There is now some hope for an end tot he conflicts which have devastated the Horn of Africa for the past thirty years.
In February 1991 the repressive regime in Somalia gave way to a painstaking process of building a coalition based on consensus. In May 1991 the military regime of Mengistu in Ethiopia was toppled and his army disbanded; the various opposition groups and national minorities are, for the moment, co-operating to build a democratic regime; Eritrea's long war for self-determination has finally ended. Sudan and Somalia are still beset by conflict and their instability could spill over tot eh neighboring countries.
Peace has its own challenges. Millions of displaced people need to return home. Combatants and war victims will have to be rehabilitated. Famine relief will have to continue under quite different circumstances.
Peace allows the countries to think about long-term economic development, food security, the reversal of environmental decline and the resumption of internal and cross-border trade. Will the opportunities for regional co-operation be seizes and the tensions between states by overcome?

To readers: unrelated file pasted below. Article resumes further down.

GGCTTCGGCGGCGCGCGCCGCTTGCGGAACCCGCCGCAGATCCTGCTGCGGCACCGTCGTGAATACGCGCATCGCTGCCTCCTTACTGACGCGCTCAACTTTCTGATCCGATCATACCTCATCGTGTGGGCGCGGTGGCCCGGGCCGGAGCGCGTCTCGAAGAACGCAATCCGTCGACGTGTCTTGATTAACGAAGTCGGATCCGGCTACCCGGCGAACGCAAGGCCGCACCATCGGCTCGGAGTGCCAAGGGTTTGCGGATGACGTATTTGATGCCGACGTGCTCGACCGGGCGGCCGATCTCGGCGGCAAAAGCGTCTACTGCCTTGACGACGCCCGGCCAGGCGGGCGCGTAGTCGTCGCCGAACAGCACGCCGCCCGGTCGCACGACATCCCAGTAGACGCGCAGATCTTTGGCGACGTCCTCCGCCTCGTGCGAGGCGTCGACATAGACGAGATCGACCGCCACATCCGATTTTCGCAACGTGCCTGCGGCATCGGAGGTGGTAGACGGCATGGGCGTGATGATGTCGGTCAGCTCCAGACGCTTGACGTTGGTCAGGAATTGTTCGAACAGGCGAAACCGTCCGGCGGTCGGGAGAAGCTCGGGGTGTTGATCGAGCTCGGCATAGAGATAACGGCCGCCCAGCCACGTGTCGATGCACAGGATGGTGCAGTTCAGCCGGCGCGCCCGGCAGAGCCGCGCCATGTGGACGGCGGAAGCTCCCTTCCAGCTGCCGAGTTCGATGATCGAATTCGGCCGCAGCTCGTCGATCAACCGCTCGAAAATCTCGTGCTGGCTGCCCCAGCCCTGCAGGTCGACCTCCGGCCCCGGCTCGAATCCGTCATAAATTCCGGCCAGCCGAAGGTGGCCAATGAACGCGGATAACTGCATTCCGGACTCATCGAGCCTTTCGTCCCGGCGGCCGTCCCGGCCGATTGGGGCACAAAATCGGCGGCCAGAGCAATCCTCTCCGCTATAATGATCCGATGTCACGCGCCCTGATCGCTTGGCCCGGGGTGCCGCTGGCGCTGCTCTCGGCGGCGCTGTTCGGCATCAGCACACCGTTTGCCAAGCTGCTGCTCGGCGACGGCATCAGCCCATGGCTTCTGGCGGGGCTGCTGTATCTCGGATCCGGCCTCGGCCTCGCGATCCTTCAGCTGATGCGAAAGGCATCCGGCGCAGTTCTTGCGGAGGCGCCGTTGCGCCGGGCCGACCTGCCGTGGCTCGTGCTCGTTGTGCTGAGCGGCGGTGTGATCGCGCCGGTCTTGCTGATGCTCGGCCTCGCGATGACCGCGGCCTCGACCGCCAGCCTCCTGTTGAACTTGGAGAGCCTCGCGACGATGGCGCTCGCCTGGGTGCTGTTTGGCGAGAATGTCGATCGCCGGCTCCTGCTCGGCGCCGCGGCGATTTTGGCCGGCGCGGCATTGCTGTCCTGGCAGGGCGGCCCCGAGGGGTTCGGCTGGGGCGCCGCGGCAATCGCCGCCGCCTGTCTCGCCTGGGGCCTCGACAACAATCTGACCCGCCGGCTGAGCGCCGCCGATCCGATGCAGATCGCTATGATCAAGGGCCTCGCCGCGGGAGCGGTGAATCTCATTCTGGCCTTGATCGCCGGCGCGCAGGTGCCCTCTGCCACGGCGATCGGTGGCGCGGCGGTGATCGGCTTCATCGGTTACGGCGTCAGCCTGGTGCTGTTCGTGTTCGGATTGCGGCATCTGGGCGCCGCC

This book is the first comprehensive assessment of the requirements for recovery and development in the Horn following the cessation of conflict. It is a concerted effort by experts from the countries themselves, by international specialists and by representatives from NGOs to address the problems of the region. This timing of these thoughts about building peace could not be better. The challenge of this agenda is enormous.
Political Science, Current Affairs/AFRICA